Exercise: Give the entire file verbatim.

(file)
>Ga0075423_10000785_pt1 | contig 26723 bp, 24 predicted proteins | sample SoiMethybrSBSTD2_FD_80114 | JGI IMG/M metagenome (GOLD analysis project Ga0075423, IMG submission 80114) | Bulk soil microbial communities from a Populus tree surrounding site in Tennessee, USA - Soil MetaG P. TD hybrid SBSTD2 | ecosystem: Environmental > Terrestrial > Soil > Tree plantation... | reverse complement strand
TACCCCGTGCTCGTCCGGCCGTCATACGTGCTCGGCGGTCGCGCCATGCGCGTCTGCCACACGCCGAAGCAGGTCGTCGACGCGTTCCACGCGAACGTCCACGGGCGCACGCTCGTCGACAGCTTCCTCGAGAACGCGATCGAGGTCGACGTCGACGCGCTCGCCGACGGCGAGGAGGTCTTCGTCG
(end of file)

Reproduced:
>Ga0075423_10000785_pt1 | contig 26723 bp, 24 predicted proteins | sample SoiMethybrSBSTD2_FD_80114 | JGI IMG/M metagenome (GOLD analysis project Ga0075423, IMG submission 80114) | Bulk soil microbial communities from a Populus tree surrounding site in Tennessee, USA - Soil MetaG P. TD hybrid SBSTD2 | ecosystem: Environmental > Terrestrial > Soil > Tree plantation... | reverse complement strand
TACCCCGTGCTCGTCCGGCCGTCATACGTGCTCGGCGGTCGCGCCATGCGCGTCTGCCACACGCCGAAGCAGGTCGTCGACGCGTTCCACGCGAACGTCCACGGGCGCACGCTCGTCGACAGCTTCCTCGAGAACGCGATCGAGGTCGACGTCGACGCGCTCGCCGACGGCGAGGAGGTCTTCGTCG